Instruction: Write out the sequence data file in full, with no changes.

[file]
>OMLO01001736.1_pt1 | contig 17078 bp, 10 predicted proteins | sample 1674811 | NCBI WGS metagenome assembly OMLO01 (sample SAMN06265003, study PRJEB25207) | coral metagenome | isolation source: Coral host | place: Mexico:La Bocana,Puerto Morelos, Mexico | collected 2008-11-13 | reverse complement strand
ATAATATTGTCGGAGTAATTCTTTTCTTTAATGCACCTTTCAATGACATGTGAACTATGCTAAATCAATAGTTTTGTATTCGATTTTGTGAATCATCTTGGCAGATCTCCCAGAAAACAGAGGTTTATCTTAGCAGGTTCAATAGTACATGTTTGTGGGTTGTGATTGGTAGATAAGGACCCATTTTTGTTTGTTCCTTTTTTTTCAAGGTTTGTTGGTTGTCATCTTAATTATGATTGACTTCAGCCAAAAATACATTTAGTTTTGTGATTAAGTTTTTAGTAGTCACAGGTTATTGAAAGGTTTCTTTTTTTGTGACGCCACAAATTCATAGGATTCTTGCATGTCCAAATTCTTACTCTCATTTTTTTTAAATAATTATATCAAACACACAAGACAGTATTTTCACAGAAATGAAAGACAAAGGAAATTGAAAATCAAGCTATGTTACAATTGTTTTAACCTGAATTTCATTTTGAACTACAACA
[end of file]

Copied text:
>OMLO01001736.1_pt1 | contig 17078 bp, 10 predicted proteins | sample 1674811 | NCBI WGS metagenome assembly OMLO01 (sample SAMN06265003, study PRJEB25207) | coral metagenome | isolation source: Coral host | place: Mexico:La Bocana,Puerto Morelos, Mexico | collected 2008-11-13 | reverse complement strand
ATAATATTGTCGGAGTAATTCTTTTCTTTAATGCACCTTTCAATGACATGTGAACTATGCTAAATCAATAGTTTTGTATTCGATTTTGTGAATCATCTTGGCAGATCTCCCAGAAAACAGAGGTTTATCTTAGCAGGTTCAATAGTACATGTTTGTGGGTTGTGATTGGTAGATAAGGACCCATTTTTGTTTGTTCCTTTTTTTTCAAGGTTTGTTGGTTGTCATCTTAATTATGATTGACTTCAGCCAAAAATACATTTAGTTTTGTGATTAAGTTTTTAGTAGTCACAGGTTATTGAAAGGTTTCTTTTTTTGTGACGCCACAAATTCATAGGATTCTTGCATGTCCAAATTCTTACTCTCATTTTTTTTAAATAATTATATCAAACACACAAGACAGTATTTTCACAGAAATGAAAGACAAAGGAAATTGAAAATCAAGCTATGTTACAATTGTTTTAACCTGAATTTCATTTTGAACTACAACA